I imagine most of you who care know that the trial about overturning Prop 8 as unconstitutional in Federal court has begun.
After much back-and-forth about whether the trial would or wouldn't be broadcast on YouTube, the US Supreme Court today "overruled a federal judge in San Francisco today and blocked video coverage of the trial on YouTube."
However, the ACLU is livetweeting the trial. If you're not on Twitter, you can view and refresh that page; if you are, you can follow @ACLU_NorCal. . . . Ack, wait, now they say they're "signing off." Not sure whether they're going to be back. Here's an unrelated liveblog of the trial, which has more detail anyway. And more Twitterers: @AmerEqualRights, @FedcourtJunkie, @Ilona.
Some discussion about the fact that the trial is happening:
Like a lot of people, I've always thought this trial was anywhere from a bad idea to a disastrously bad idea. It will almost certainly end up in the US Supreme Court, and I have little hope that they'll rule Prop 8 unconstitutional. The most-quoted sound bite I've seen about that:
"When I try to count the votes in favor of same-sex marriage on the Supreme Court, I have trouble getting to one," Andrew Koppelman, John Paul Stevens Professor of Law at Northwestern University, told TIME.
—"A Gay-Marriage Lawsuit Dares to Make Its Case," TIME, Jan. 5, 2010 (I'm pretty sure I saw this line quoted long before this article, though.)
And if the Supremes explicitly rule in favor of Prop. 8, that could set the cause back significantly, and make it much harder to overturn the law with a more gradual approach.
But an article from a couple days ago gives me slightly more hope: "The Conscience of a Conservative," by Eve Conant, from Newsweek. It's about Ted Olson, one of the two high-profile lawyers who are leading the case against Prop 8. He's a prominent Republican, who helped win Bush v. Gore for Bush in 2000. (His colleague in the Prop 8 case is his friend and courtroom adversary David Boies, who argued the Gore side.)
A couple of bits from the article:
[...] Olson has won three quarters of the 56 cases he has argued before the high court.
As a conservative, [...] he believes in individual liberty and freedom from government interference in the private lives of citizens.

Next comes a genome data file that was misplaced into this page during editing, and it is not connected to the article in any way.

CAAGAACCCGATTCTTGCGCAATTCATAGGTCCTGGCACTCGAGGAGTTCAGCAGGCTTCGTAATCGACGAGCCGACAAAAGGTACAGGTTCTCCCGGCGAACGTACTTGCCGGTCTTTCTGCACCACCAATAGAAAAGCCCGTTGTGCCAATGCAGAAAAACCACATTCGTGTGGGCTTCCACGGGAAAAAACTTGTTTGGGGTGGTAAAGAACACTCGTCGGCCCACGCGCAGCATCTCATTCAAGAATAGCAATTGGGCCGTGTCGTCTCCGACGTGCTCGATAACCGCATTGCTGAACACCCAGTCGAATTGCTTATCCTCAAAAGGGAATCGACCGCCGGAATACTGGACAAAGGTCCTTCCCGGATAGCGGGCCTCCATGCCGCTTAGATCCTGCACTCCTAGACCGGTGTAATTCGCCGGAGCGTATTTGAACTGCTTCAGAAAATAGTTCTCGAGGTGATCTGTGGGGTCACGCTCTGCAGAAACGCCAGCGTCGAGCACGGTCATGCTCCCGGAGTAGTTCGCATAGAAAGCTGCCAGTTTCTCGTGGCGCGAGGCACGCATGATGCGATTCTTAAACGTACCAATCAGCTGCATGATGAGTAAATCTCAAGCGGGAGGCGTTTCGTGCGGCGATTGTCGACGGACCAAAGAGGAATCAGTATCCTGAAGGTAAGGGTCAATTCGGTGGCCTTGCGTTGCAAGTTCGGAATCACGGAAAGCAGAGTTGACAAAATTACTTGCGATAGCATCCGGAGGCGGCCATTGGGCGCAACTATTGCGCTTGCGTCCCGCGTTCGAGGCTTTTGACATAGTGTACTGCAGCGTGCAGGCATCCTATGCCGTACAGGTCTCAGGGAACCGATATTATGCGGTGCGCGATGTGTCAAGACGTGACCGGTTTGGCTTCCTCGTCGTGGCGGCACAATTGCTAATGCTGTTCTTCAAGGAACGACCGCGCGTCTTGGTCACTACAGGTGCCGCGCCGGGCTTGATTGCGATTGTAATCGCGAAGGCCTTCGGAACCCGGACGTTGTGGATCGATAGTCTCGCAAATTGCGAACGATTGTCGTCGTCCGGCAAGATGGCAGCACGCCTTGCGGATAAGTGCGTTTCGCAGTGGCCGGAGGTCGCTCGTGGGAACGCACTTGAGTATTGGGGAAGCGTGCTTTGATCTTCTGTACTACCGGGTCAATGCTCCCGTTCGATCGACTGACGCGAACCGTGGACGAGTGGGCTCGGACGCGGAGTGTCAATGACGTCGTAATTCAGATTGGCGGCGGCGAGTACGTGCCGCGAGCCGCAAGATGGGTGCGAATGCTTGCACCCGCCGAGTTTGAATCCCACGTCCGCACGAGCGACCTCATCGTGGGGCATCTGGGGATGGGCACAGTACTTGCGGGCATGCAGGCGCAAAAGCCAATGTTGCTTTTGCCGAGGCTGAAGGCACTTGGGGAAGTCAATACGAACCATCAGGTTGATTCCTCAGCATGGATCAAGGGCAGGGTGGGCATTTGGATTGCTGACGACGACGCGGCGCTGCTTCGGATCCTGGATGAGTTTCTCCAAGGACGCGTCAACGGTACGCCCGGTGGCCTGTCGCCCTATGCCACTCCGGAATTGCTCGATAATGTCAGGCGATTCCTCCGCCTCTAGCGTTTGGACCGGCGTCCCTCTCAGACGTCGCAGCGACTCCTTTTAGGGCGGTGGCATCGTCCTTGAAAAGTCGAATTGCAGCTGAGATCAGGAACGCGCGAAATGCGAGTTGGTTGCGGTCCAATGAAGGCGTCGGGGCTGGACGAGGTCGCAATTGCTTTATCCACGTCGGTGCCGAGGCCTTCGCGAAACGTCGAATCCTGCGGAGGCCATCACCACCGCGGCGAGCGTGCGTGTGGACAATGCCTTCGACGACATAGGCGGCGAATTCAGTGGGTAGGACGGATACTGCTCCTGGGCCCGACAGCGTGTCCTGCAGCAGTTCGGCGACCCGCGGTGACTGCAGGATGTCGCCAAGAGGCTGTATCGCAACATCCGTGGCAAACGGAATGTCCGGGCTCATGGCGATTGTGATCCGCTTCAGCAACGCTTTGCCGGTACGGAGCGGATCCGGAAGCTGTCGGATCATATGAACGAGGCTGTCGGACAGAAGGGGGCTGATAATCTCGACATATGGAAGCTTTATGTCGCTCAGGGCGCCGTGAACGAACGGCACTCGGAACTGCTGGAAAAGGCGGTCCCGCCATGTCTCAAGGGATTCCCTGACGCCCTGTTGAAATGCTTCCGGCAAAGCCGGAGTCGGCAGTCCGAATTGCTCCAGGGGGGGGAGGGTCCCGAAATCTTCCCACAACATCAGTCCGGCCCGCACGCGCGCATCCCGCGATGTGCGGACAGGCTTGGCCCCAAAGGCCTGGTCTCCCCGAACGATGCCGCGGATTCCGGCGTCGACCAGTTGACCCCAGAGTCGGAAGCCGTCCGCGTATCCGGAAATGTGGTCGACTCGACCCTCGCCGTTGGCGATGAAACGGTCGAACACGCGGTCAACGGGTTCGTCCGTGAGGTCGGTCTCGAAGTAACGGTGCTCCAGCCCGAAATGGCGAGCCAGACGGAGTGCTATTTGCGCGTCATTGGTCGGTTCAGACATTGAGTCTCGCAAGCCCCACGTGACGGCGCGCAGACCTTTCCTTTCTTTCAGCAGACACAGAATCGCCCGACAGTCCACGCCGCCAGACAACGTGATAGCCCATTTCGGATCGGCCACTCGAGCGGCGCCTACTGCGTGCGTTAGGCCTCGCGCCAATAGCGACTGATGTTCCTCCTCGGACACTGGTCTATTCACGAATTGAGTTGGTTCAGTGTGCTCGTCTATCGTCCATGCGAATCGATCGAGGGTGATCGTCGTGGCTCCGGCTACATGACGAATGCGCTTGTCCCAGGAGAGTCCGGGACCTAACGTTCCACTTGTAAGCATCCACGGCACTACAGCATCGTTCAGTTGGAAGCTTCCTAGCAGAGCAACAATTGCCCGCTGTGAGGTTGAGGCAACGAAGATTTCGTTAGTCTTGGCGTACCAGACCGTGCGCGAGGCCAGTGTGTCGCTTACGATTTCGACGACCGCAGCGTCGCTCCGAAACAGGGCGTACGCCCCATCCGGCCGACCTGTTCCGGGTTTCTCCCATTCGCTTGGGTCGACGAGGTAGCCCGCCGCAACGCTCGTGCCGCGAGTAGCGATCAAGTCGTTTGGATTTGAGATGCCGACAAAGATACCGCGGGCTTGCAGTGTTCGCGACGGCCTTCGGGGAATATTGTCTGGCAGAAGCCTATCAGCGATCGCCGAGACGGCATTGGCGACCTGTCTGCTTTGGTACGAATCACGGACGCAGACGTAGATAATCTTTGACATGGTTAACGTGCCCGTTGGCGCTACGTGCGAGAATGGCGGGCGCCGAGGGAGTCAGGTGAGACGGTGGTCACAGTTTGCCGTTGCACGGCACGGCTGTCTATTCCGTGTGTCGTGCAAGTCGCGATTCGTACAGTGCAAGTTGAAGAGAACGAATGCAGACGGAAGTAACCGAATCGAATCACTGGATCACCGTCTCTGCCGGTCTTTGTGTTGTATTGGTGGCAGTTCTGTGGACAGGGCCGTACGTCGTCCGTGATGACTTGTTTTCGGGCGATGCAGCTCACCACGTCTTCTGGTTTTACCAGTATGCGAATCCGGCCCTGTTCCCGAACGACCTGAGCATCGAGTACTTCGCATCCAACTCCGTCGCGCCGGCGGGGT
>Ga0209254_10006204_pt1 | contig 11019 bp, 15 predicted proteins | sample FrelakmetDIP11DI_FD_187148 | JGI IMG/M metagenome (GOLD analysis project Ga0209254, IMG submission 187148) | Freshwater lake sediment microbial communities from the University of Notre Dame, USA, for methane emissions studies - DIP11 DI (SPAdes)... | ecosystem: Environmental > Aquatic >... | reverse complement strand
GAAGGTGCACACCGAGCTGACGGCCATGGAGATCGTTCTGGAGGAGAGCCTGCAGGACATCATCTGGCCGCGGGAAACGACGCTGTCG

Ed Whelan, a lawyer who worked with Olson in the Bush administration, says his first reaction was "surprise, followed by disgust that Ted would abandon the legal principles he's purported to stand for[....]" But Whelan also knows that Olson [...] is a formidable adversary. "There's a definite chance he'll win."
Some conservatives, still trying to figure out what happened to their old friend, have asked him when he decided he was for gay marriage. Olson seems puzzled by the question. "I don't know that I was ever against it."
I still think it's a very long shot. Olson has won a lot of Supreme Court cases—but I suspect most of those have been for more-clearly conservative causes; that doesn't necessarily mean the Court finds his arguments persuasive regardless of what he's arguing.
And as @eighteenmayors recently pointed out, the Supreme Court's repeal of anti-miscegenation laws (Loving v. Virginia, 1967) came at a time when only fourteen states still had such laws on the books; right now, most states have anti-marriage-equality laws of various sorts. I don't see the current Court as one that's likely to get way out in front of the general public on this issue.
Still, I'm glad to see that at least some people (including Olson himself) think there's a chance of winning this. I'll sure be happy if they're right.
P.S.: See also a long article in the New Yorker: "A Risky Proposal," by Margaret Talbot. I haven't finished reading it yet, but there's some good stuff in it. Example:
Olson is undaunted. "I have spent a fair amount of time reading Dr. King's response to people who said, 'People aren't ready for this,'" he said. "His 'Letter from a Birmingham Jail,' one of the more moving documents in history, addresses this. If people are suffering and being hurt by discrimination, and their children and their families are ... then who are we as lawyers to say, 'Wait ten years'?"